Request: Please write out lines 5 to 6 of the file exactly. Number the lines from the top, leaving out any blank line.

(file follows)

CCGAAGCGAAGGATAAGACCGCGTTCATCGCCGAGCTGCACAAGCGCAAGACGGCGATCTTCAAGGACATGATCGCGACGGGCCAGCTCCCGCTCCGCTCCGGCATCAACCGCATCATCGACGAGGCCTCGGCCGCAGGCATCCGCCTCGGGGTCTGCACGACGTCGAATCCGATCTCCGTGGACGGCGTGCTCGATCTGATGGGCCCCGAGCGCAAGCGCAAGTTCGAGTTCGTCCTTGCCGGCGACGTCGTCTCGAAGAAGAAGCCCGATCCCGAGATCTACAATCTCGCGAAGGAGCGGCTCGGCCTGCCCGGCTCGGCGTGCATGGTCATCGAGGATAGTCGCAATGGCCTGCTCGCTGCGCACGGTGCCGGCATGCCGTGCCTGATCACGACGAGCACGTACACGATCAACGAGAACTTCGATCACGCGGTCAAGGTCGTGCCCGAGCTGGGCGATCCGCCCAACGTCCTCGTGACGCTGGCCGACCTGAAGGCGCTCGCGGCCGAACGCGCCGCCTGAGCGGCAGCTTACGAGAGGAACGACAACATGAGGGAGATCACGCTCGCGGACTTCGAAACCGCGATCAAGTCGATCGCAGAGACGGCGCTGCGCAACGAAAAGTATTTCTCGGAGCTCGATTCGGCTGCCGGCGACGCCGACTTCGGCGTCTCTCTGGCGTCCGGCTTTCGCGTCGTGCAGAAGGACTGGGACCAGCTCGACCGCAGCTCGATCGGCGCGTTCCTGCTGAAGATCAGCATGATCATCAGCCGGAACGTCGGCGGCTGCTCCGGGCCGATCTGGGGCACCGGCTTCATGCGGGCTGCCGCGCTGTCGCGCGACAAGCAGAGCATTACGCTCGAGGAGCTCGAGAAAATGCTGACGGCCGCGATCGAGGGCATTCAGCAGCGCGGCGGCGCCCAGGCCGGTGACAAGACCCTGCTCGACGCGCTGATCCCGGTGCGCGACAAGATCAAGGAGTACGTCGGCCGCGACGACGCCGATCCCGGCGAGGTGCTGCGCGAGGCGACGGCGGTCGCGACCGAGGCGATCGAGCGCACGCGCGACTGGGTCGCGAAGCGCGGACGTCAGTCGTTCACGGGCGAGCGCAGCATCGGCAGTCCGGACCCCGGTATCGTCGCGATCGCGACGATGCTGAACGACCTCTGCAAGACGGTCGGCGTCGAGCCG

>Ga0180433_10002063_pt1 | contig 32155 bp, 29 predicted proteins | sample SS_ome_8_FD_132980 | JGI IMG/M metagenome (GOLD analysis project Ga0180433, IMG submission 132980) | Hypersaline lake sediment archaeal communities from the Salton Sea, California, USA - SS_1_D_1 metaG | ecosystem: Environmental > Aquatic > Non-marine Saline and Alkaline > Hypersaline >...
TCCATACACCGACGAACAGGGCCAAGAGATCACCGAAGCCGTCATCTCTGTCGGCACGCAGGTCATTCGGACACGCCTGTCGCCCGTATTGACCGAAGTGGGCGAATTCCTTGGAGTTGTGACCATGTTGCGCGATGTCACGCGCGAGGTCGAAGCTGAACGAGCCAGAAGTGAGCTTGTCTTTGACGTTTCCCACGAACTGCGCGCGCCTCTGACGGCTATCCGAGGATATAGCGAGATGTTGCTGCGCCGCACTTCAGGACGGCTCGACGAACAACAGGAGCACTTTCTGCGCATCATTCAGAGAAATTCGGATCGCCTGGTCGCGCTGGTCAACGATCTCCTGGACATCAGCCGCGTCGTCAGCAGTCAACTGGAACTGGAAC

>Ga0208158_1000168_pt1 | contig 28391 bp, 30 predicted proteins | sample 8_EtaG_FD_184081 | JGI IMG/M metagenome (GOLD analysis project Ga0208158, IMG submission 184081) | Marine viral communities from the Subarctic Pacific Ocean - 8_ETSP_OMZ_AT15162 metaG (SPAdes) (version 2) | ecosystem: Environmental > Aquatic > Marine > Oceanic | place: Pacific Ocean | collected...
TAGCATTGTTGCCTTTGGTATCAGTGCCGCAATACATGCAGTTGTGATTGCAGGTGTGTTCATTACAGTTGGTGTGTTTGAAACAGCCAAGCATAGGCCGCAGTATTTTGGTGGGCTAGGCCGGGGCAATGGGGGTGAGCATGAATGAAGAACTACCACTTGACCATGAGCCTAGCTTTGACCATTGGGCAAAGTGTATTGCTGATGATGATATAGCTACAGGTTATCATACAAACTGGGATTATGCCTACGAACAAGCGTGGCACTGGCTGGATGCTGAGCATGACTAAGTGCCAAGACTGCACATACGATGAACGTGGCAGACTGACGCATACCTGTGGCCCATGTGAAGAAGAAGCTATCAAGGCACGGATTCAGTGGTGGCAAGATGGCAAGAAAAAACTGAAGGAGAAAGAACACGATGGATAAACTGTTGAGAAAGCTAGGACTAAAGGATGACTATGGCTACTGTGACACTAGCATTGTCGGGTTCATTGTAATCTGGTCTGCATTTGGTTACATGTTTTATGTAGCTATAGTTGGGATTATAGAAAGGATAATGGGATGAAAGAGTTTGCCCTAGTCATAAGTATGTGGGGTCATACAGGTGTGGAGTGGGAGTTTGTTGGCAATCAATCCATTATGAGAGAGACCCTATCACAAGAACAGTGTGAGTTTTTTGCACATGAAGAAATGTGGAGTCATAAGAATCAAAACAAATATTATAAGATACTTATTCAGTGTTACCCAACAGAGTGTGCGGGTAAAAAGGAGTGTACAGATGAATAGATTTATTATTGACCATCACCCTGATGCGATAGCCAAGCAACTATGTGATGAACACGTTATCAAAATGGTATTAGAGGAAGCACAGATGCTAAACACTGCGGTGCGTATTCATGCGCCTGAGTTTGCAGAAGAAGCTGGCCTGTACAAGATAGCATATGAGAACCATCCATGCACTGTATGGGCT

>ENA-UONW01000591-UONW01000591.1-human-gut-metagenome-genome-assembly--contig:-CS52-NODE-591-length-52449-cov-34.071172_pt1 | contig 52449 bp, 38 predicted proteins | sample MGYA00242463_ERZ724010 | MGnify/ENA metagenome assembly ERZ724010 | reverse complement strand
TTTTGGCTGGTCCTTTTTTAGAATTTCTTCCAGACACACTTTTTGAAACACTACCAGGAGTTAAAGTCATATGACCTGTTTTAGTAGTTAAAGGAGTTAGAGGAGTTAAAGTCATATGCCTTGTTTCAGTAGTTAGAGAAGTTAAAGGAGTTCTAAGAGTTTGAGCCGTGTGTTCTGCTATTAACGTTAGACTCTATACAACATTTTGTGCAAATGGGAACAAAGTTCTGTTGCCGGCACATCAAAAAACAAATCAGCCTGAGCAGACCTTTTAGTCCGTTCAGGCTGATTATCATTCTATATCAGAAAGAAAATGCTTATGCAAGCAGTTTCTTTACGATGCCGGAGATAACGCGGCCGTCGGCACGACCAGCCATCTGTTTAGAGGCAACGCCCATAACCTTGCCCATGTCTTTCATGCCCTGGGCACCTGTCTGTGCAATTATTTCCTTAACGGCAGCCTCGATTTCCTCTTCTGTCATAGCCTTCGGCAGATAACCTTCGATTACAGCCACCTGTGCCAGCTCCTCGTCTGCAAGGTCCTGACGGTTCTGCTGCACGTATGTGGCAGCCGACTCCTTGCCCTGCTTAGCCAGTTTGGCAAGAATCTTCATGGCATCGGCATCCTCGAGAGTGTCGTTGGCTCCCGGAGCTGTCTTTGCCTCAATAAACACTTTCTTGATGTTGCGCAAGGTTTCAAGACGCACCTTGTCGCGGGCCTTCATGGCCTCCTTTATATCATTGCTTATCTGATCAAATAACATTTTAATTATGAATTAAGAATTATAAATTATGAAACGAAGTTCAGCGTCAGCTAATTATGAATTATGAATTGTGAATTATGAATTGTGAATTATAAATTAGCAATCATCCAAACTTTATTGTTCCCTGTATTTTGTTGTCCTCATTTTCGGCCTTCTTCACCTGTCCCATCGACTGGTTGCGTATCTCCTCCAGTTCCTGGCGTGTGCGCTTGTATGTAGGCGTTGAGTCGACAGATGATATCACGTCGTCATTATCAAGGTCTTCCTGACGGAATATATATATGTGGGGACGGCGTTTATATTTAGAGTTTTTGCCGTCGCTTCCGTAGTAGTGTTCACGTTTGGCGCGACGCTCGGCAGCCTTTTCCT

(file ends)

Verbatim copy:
TAGCATTGTTGCCTTTGGTATCAGTGCCGCAATACATGCAGTTGTGATTGCAGGTGTGTTCATTACAGTTGGTGTGTTTGAAACAGCCAAGCATAGGCCGCAGTATTTTGGTGGGCTAGGCCGGGGCAATGGGGGTGAGCATGAATGAAGAACTACCACTTGACCATGAGCCTAGCTTTGACCATTGGGCAAAGTGTATTGCTGATGATGATATAGCTACAGGTTATCATACAAACTGGGATTATGCCTACGAACAAGCGTGGCACTGGCTGGATGCTGAGCATGACTAAGTGCCAAGACTGCACATACGATGAACGTGGCAGACTGACGCATACCTGTGGCCCATGTGAAGAAGAAGCTATCAAGGCACGGATTCAGTGGTGGCAAGATGGCAAGAAAAAACTGAAGGAGAAAGAACACGATGGATAAACTGTTGAGAAAGCTAGGACTAAAGGATGACTATGGCTACTGTGACACTAGCATTGTCGGGTTCATTGTAATCTGGTCTGCATTTGGTTACATGTTTTATGTAGCTATAGTTGGGATTATAGAAAGGATAATGGGATGAAAGAGTTTGCCCTAGTCATAAGTATGTGGGGTCATACAGGTGTGGAGTGGGAGTTTGTTGGCAATCAATCCATTATGAGAGAGACCCTATCACAAGAACAGTGTGAGTTTTTTGCACATGAAGAAATGTGGAGTCATAAGAATCAAAACAAATATTATAAGATACTTATTCAGTGTTACCCAACAGAGTGTGCGGGTAAAAAGGAGTGTACAGATGAATAGATTTATTATTGACCATCACCCTGATGCGATAGCCAAGCAACTATGTGATGAACACGTTATCAAAATGGTATTAGAGGAAGCACAGATGCTAAACACTGCGGTGCGTATTCATGCGCCTGAGTTTGCAGAAGAAGCTGGCCTGTACAAGATAGCATATGAGAACCATCCATGCACTGTATGGGCT

>ENA-UONW01000591-UONW01000591.1-human-gut-metagenome-genome-assembly--contig:-CS52-NODE-591-length-52449-cov-34.071172_pt1 | contig 52449 bp, 38 predicted proteins | sample MGYA00242463_ERZ724010 | MGnify/ENA metagenome assembly ERZ724010 | reverse complement strand